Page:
General Specifications

The Bottom Of The Rocker Box painted with titanium-oxide-based bright white paint. John Dobson mentioned that this paint should not be used (in his opinion) on telescope tubes because of its ability to reflect infrared. It seemed like it might actually help out, though, on the bottom of the rocker (and any other down-facing surface) so ... I have no idea how much this contributes to thermal stability (probably very little if any) but it makes for a good joke.

One of the main reasons for the design. I've have (as far as I know) the largest three-vane Protostar spider ever made, and it has been a great performer. I didn't want to give it up, and the best solution for using it turned out to be the "full" top cage you see here. Diffraction spikes are almost invisible most of the time.

An ion-deposition coated, very smooth 2.1-inch secondary supplied by Crazy Ed Optical. Though I already had a good secondary, this one actually showed visible image improvement.

They're 2-1/4" diameter (57mm) .090" (2.28mm) wall aluminum. According to Kriege's stiffness calculations, that's about three times as stiff as eight one-inch truss poles, but don't let that fool you: the rigidity of the truss comes from the tube's arrangement in triangular supports, not strength of materials.
    Two-tube designs rely almost completely on the material itself, and even with three times the material strength, it's still a weaker design. Not important, though: it's still more than strong enough (as it turns out).

I used an old Orion 12.5-inch f/4.8 mirror I've had for many years; it's a decent piece of glass and tested out around 1/4-wave at Chabot, so I've seen no reason to get anything more spectacular. It's two inches thick.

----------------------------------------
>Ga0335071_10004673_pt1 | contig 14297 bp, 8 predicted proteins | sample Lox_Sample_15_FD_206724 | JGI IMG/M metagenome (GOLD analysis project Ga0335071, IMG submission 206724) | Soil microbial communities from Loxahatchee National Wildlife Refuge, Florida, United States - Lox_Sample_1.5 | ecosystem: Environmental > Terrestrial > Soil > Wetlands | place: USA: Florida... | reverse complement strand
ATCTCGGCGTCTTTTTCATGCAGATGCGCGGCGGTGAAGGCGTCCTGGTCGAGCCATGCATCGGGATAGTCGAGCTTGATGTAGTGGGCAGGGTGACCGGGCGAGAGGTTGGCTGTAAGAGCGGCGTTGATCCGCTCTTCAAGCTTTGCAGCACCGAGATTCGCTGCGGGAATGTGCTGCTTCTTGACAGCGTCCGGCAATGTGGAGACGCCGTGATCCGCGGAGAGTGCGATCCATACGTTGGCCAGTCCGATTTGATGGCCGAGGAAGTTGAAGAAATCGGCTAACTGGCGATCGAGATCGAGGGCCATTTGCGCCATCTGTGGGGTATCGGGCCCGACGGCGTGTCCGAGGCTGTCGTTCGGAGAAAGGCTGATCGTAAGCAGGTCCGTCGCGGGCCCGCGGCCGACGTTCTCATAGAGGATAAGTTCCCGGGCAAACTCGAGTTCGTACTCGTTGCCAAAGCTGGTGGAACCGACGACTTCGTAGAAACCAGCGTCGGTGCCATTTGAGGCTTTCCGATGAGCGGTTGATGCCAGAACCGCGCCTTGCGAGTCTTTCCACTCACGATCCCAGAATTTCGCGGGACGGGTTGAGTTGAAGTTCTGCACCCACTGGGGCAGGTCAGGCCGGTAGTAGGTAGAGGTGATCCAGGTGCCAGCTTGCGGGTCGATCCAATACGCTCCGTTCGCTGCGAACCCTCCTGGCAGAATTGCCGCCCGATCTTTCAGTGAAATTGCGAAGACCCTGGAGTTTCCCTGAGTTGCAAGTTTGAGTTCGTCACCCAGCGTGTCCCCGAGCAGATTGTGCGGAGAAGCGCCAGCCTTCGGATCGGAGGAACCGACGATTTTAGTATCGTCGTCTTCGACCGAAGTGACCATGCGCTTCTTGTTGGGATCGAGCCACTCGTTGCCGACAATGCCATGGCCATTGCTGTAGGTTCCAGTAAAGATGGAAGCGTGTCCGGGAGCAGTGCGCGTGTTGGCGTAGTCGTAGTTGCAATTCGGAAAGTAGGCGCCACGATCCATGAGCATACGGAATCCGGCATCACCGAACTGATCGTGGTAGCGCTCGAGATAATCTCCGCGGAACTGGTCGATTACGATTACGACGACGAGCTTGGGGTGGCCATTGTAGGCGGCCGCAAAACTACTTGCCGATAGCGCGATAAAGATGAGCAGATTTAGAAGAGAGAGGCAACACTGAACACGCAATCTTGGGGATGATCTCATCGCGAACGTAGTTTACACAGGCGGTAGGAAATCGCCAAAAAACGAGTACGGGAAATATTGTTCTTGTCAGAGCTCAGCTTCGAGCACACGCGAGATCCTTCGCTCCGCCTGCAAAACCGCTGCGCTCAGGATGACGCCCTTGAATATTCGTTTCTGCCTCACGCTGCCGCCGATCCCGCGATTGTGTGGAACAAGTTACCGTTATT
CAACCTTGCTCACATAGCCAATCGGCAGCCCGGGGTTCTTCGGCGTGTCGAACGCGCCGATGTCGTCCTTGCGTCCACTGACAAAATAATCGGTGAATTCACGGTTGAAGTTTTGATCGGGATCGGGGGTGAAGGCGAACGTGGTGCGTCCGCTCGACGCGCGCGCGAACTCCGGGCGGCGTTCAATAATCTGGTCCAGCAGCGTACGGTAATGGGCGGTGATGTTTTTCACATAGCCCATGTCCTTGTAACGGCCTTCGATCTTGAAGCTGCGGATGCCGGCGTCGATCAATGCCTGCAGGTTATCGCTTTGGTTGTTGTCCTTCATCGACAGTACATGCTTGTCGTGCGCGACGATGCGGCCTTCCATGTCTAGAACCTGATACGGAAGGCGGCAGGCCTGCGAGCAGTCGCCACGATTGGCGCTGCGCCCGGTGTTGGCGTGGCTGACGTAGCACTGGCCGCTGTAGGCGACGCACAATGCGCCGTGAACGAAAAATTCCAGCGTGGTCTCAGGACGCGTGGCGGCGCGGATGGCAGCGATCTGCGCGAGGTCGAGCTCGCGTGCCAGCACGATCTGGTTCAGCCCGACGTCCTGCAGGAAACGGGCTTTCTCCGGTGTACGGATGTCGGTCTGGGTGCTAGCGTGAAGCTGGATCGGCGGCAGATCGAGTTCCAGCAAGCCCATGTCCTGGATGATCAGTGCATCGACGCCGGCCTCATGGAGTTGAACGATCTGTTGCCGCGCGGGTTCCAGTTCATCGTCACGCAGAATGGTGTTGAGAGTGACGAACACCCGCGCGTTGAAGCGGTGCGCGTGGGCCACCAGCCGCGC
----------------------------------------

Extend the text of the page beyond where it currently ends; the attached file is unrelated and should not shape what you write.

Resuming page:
Mirror Cell
The cell is a kludge; the mirror support is an old Novak I got from Jim Brunkella at RTMC, adapted to have pads behind and RTV holding it only from the sides. The results seem good, but I'm still uncertain about the idea.
    The lower portion of the cell (where it joins the rocker box) is 1x2 White Oak struts (very dense and rigid but with the thermal characteristics of wood) that emulate a tailgate. They are, however, glued in and the mirror must be removed from the front (not hard at all).
    I may yet put on a front baffle, but I like the open ventillation as it stands.

I'm intrigued by Bryan Greer and Alan Adler's idea about boundary zone abberations and have a 'back of the mind' plan to try a small fan across the face. More on this if I get around to it...

I'd estimate around $100 for wood and hardware. I already owned the cell ($10) and spider/secondary mount (~$100). The teflon was part of a $10 purchase I made some years back, and the ebony star was a gift, but would probably add another $10.
    Wastage of various materials probably tacks on another $50 or so. I screwed up a *lot* of things...

We run my our own server for (and, and; an 800 MHz Via with Debian Woody (kernel 2.4.20) and Apache (along with all the other usual utilities). The picture referenced on my home page is a bit out of date, but still reasonably accurate and fun. Sooner or later I'll get around to picturing the latest "secure" improvements.
     For all you timocharis watchers, the P200 finally died an ignominious death, but it was a good server while it lasted, and some of the components labor on elsewhere. In between, it lived on an old Mac 7200 and then a Celeron 1GHz..
     If anything goes wrong, it's My Fault, not Linus Torvalds'.

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